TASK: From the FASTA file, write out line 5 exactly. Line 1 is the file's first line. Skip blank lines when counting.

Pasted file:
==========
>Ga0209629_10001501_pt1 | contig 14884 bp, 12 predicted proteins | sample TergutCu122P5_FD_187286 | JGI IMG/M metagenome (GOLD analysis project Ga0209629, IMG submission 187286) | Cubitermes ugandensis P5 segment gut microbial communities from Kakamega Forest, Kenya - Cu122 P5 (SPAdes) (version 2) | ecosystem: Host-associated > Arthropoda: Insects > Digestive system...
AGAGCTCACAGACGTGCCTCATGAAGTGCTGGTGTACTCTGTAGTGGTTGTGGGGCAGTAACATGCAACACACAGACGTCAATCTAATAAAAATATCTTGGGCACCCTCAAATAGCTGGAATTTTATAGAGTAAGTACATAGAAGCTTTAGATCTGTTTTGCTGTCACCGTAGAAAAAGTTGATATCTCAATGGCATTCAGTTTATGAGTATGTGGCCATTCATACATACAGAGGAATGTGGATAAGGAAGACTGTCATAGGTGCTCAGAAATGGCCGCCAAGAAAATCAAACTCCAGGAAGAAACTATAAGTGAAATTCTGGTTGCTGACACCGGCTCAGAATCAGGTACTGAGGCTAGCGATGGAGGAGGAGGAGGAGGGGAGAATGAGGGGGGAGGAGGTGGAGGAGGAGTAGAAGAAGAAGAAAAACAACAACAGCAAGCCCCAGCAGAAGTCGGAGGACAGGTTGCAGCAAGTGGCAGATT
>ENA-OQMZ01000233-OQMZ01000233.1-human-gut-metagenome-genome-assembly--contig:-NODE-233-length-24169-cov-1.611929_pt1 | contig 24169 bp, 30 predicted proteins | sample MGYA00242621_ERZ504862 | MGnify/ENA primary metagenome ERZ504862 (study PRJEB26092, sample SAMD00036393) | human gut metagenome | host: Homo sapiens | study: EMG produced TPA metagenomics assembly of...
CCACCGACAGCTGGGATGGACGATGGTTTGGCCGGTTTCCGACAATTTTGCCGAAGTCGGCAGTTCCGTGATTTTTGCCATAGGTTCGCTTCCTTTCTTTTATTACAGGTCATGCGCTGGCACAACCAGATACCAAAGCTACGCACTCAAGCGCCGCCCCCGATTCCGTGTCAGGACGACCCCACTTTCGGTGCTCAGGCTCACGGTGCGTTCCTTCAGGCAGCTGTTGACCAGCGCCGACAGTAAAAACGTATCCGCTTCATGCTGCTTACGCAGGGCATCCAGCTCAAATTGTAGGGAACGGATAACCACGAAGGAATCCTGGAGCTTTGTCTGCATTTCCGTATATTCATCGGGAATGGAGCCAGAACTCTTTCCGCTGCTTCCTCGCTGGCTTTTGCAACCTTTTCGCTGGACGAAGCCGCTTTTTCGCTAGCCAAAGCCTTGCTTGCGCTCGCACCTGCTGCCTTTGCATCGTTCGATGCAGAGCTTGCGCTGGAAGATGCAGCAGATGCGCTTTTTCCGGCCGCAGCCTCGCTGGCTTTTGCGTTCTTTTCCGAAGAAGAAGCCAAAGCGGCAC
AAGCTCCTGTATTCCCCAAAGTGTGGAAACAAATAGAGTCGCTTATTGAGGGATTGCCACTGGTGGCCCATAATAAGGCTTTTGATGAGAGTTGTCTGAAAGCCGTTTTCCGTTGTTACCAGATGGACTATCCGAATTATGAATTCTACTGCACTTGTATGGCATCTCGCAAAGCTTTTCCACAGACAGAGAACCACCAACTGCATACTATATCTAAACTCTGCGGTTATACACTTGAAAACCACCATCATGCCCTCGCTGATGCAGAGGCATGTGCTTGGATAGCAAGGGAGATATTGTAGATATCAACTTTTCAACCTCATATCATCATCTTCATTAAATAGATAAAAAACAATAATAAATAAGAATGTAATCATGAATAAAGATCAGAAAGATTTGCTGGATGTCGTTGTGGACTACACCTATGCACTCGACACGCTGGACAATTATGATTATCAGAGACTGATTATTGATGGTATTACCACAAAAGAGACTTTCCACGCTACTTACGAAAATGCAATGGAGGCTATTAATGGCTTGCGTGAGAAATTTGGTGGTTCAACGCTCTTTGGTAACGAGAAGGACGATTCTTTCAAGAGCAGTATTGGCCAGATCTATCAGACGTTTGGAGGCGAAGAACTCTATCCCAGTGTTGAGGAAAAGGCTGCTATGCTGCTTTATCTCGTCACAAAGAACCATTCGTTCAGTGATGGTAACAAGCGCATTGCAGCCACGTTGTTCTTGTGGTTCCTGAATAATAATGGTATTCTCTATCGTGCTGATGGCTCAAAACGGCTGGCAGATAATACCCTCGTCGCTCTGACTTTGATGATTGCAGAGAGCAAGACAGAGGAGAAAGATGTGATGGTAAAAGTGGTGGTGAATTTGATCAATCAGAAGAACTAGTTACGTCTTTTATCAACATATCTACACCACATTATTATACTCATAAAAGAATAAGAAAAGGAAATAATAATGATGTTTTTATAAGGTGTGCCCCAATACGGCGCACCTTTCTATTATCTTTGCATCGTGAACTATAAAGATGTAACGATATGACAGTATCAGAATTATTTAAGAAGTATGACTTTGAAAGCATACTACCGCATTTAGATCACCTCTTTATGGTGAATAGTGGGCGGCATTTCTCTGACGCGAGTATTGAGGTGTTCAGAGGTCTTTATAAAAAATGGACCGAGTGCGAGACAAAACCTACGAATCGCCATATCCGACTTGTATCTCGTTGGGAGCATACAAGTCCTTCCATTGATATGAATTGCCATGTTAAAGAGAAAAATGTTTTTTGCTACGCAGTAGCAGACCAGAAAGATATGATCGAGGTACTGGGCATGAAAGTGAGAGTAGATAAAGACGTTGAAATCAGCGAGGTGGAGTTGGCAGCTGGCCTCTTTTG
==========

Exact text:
AAGCTCCTGTATTCCCCAAAGTGTGGAAACAAATAGAGTCGCTTATTGAGGGATTGCCACTGGTGGCCCATAATAAGGCTTTTGATGAGAGTTGTCTGAAAGCCGTTTTCCGTTGTTACCAGATGGACTATCCGAATTATGAATTCTACTGCACTTGTATGGCATCTCGCAAAGCTTTTCCACAGACAGAGAACCACCAACTGCATACTATATCTAAACTCTGCGGTTATACACTTGAAAACCACCATCATGCCCTCGCTGATGCAGAGGCATGTGCTTGGATAGCAAGGGAGATATTGTAGATATCAACTTTTCAACCTCATATCATCATCTTCATTAAATAGATAAAAAACAATAATAAATAAGAATGTAATCATGAATAAAGATCAGAAAGATTTGCTGGATGTCGTTGTGGACTACACCTATGCACTCGACACGCTGGACAATTATGATTATCAGAGACTGATTATTGATGGTATTACCACAAAAGAGACTTTCCACGCTACTTACGAAAATGCAATGGAGGCTATTAATGGCTTGCGTGAGAAATTTGGTGGTTCAACGCTCTTTGGTAACGAGAAGGACGATTCTTTCAAGAGCAGTATTGGCCAGATCTATCAGACGTTTGGAGGCGAAGAACTCTATCCCAGTGTTGAGGAAAAGGCTGCTATGCTGCTTTATCTCGTCACAAAGAACCATTCGTTCAGTGATGGTAACAAGCGCATTGCAGCCACGTTGTTCTTGTGGTTCCTGAATAATAATGGTATTCTCTATCGTGCTGATGGCTCAAAACGGCTGGCAGATAATACCCTCGTCGCTCTGACTTTGATGATTGCAGAGAGCAAGACAGAGGAGAAAGATGTGATGGTAAAAGTGGTGGTGAATTTGATCAATCAGAAGAACTAGTTACGTCTTTTATCAACATATCTACACCACATTATTATACTCATAAAAGAATAAGAAAAGGAAATAATAATGATGTTTTTATAAGGTGTGCCCCAATACGGCGCACCTTTCTATTATCTTTGCATCGTGAACTATAAAGATGTAACGATATGACAGTATCAGAATTATTTAAGAAGTATGACTTTGAAAGCATACTACCGCATTTAGATCACCTCTTTATGGTGAATAGTGGGCGGCATTTCTCTGACGCGAGTATTGAGGTGTTCAGAGGTCTTTATAAAAAATGGACCGAGTGCGAGACAAAACCTACGAATCGCCATATCCGACTTGTATCTCGTTGGGAGCATACAAGTCCTTCCATTGATATGAATTGCCATGTTAAAGAGAAAAATGTTTTTTGCTACGCAGTAGCAGACCAGAAAGATATGATCGAGGTACTGGGCATGAAAGTGAGAGTAGATAAAGACGTTGAAATCAGCGAGGTGGAGTTGGCAGCTGGCCTCTTTTG